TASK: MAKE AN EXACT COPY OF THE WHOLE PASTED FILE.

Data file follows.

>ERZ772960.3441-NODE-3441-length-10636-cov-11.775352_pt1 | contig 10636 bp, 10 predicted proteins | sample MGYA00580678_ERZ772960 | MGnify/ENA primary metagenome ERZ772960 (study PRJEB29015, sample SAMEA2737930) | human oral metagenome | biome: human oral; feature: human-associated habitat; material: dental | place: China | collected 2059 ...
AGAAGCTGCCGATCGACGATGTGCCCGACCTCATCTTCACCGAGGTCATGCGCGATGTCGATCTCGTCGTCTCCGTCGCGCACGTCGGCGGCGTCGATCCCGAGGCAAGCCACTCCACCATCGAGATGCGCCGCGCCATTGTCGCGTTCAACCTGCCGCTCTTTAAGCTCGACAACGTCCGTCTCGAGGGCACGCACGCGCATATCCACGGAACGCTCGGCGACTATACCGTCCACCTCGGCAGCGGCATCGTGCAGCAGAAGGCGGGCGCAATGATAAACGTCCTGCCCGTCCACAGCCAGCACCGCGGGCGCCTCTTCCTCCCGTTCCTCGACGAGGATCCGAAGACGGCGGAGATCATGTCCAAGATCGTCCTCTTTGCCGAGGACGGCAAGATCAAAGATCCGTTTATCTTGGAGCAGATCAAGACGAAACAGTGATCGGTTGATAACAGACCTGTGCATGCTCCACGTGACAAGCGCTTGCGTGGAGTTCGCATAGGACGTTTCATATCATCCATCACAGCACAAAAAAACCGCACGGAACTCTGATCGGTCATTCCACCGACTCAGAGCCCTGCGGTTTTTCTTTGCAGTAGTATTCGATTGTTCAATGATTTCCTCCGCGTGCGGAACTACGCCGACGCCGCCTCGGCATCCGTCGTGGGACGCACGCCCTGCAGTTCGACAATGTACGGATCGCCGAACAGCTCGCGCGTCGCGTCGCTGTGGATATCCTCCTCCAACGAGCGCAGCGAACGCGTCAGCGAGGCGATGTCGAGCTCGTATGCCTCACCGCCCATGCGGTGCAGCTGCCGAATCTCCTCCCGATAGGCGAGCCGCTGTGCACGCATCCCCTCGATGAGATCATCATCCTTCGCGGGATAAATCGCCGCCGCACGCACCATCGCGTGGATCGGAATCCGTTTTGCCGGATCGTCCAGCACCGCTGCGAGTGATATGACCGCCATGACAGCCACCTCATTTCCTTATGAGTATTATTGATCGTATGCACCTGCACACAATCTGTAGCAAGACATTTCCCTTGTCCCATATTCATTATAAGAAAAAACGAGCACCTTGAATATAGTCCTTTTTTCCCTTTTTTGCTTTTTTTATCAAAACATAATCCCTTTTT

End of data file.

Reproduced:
>ERZ772960.3441-NODE-3441-length-10636-cov-11.775352_pt1 | contig 10636 bp, 10 predicted proteins | sample MGYA00580678_ERZ772960 | MGnify/ENA primary metagenome ERZ772960 (study PRJEB29015, sample SAMEA2737930) | human oral metagenome | biome: human oral; feature: human-associated habitat; material: dental | place: China | collected 2059 ...
AGAAGCTGCCGATCGACGATGTGCCCGACCTCATCTTCACCGAGGTCATGCGCGATGTCGATCTCGTCGTCTCCGTCGCGCACGTCGGCGGCGTCGATCCCGAGGCAAGCCACTCCACCATCGAGATGCGCCGCGCCATTGTCGCGTTCAACCTGCCGCTCTTTAAGCTCGACAACGTCCGTCTCGAGGGCACGCACGCGCATATCCACGGAACGCTCGGCGACTATACCGTCCACCTCGGCAGCGGCATCGTGCAGCAGAAGGCGGGCGCAATGATAAACGTCCTGCCCGTCCACAGCCAGCACCGCGGGCGCCTCTTCCTCCCGTTCCTCGACGAGGATCCGAAGACGGCGGAGATCATGTCCAAGATCGTCCTCTTTGCCGAGGACGGCAAGATCAAAGATCCGTTTATCTTGGAGCAGATCAAGACGAAACAGTGATCGGTTGATAACAGACCTGTGCATGCTCCACGTGACAAGCGCTTGCGTGGAGTTCGCATAGGACGTTTCATATCATCCATCACAGCACAAAAAAACCGCACGGAACTCTGATCGGTCATTCCACCGACTCAGAGCCCTGCGGTTTTTCTTTGCAGTAGTATTCGATTGTTCAATGATTTCCTCCGCGTGCGGAACTACGCCGACGCCGCCTCGGCATCCGTCGTGGGACGCACGCCCTGCAGTTCGACAATGTACGGATCGCCGAACAGCTCGCGCGTCGCGTCGCTGTGGATATCCTCCTCCAACGAGCGCAGCGAACGCGTCAGCGAGGCGATGTCGAGCTCGTATGCCTCACCGCCCATGCGGTGCAGCTGCCGAATCTCCTCCCGATAGGCGAGCCGCTGTGCACGCATCCCCTCGATGAGATCATCATCCTTCGCGGGATAAATCGCCGCCGCACGCACCATCGCGTGGATCGGAATCCGTTTTGCCGGATCGTCCAGCACCGCTGCGAGTGATATGACCGCCATGACAGCCACCTCATTTCCTTATGAGTATTATTGATCGTATGCACCTGCACACAATCTGTAGCAAGACATTTCCCTTGTCCCATATTCATTATAAGAAAAAACGAGCACCTTGAATATAGTCCTTTTTTCCCTTTTTTGCTTTTTTTATCAAAACATAATCCCTTTTT